Recent reports by the Centre for Research in Innovation Management (CENTRIM) at the University of Brighton indicate that the humanitarian sector is being starved of the funding that would enable it to come up with new ways of addressing problems. Well under 1 percent of the sector’s turnover is being invested in innovation, compared to the 2 percent to 7 percent that one would expect to find in commercial sectors of the economy. There are limited resources for discovering new and better ways of doing things—and substantially less for actually turning ideas into viable, tested, and scaled-up approaches.
One of the Brighton studies shows that the problem isn’t just about money; there are obstacles at almost every stage of the process, from the search for new ideas to enabling their widespread application. What innovation there is tends to be incremental in nature: doing things a little bit better rather than doing them differently. Necessity means that there is also a great deal of ad hoc improvisation taking place.
However, the short-term nature of humanitarian deployment means that few such ideas are ever “captured” and used again as best (or better) practice. The sheer number and scale of disasters documented in the OCHA report means that there is little time for continuous and cumulative learning—the bedrock of innovation that actually works.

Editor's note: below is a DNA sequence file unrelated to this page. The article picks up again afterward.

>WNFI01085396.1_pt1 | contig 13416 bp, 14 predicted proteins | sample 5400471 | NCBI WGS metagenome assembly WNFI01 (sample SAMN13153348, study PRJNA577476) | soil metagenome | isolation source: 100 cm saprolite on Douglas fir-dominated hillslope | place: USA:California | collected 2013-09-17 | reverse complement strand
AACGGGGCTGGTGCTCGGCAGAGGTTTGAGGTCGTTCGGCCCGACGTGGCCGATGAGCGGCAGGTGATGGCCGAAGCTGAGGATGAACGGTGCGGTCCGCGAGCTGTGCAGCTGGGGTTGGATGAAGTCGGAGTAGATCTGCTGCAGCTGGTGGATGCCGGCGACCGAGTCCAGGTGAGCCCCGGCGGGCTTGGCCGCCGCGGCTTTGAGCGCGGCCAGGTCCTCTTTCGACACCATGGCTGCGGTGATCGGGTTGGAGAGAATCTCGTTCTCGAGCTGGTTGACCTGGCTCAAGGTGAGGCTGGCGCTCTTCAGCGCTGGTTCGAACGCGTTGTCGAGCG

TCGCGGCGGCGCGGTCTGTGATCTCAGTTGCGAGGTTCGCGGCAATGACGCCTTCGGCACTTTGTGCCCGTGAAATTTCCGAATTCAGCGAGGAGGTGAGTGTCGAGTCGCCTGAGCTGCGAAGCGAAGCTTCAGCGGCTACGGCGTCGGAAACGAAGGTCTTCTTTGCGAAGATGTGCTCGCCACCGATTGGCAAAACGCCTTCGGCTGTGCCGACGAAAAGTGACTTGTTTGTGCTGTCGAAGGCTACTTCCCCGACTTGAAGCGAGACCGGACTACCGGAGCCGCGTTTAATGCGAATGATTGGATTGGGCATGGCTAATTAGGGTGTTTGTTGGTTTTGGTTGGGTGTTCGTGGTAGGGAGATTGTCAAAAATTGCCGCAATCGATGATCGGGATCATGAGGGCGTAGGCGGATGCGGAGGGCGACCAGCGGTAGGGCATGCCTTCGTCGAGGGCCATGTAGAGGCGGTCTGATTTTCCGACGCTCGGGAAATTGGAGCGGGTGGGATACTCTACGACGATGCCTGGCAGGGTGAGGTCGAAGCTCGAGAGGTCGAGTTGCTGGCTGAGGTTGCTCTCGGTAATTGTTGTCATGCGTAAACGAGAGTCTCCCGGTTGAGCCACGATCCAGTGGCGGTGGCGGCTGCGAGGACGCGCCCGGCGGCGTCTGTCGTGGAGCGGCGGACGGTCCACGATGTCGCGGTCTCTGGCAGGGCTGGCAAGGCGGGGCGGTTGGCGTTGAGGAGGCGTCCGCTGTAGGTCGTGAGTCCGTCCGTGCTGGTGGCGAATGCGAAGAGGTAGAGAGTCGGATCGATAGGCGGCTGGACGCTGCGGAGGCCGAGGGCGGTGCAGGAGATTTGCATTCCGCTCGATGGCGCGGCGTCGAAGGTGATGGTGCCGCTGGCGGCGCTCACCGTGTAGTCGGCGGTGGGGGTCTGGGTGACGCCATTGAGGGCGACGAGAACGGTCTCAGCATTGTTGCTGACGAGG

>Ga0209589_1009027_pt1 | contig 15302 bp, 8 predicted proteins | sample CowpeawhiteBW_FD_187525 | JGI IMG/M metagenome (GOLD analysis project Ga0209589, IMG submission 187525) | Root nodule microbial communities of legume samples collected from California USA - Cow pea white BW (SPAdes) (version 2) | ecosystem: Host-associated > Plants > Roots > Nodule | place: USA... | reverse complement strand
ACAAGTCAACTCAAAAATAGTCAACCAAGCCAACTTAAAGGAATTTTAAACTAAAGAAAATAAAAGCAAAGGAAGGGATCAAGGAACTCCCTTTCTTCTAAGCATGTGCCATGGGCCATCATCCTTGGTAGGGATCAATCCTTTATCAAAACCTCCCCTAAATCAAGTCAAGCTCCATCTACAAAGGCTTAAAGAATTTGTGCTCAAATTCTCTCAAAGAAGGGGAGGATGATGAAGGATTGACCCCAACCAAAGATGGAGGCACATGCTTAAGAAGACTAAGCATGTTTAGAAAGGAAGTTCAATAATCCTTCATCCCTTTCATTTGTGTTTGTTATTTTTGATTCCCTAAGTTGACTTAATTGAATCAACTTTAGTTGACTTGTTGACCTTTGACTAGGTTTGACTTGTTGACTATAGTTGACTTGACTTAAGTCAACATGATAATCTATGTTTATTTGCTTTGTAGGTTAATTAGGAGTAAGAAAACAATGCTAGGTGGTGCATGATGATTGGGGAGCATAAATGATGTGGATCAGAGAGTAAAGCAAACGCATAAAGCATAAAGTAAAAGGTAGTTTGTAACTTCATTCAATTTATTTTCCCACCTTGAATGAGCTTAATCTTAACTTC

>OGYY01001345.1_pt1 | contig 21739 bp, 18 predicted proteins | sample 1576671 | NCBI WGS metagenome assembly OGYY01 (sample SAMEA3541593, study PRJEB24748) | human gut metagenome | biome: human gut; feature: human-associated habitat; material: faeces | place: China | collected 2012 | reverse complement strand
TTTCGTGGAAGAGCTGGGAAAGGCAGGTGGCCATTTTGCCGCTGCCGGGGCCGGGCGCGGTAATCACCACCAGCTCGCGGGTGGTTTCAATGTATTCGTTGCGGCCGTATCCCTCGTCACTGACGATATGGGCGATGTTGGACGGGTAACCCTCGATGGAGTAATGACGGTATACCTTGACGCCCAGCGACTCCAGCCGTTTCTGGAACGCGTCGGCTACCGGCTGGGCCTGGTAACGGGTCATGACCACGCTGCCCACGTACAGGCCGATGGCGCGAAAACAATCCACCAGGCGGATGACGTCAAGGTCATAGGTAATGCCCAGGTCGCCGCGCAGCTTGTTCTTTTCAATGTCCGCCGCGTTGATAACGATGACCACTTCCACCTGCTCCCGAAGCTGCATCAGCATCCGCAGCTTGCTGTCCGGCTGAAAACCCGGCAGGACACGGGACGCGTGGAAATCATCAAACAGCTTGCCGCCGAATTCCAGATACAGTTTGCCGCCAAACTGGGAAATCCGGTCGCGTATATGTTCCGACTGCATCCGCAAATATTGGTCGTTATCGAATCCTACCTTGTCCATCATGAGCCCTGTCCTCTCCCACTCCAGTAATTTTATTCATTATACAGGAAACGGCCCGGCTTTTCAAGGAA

Very few examples of more radical innovation can be found, and those that exist have often taken decades to become established practice. One example is cash programming, whereby food-aid is replaced by cash. Many also require mavericks, who tend to have to swim hard against the tide of received practice to get new ideas accepted. (The use of ready-to-use therapeutic foods like the Plumpy’Nut paste used to treat child malnutrition, is a case in point.)
This tendency toward minor improvements is deeply rooted. Innovation has been equated with experimentation, and this flies in the face of a devoted adherence to the tenet of “doing no harm” to individuals and communities already suffering abject misery.
Innovation is simply seen as too risky when there are lives at stake. This is sometimes compounded by contractual relationships between donors and those responsible for implementation. Donors require certainty of what will be done and how it will be accomplished. The fallback position is therefore one of acceptance of the status quo and a lack of incentive to question whether humanitarian responses might be achieved differently.
We can be hopeful, though, that changes might be made. The organizers of the World Humanitarian Summit that will take place in Istanbul in May 2016 have embraced innovation as one of its underlying themes. Perhaps the apparent success of the recent Global Climate Change Conference in Paris will provide the fresh impetus and political will to bring smarter thinking to humanitarian challenges.
Howard Rush is a professor of innovation management at the University of Brighton in the U.K. This article was previously published on TheConversation.com.
Views expressed in this article are the opinions of the author and do not necessarily reflect the views of The Epoch Times.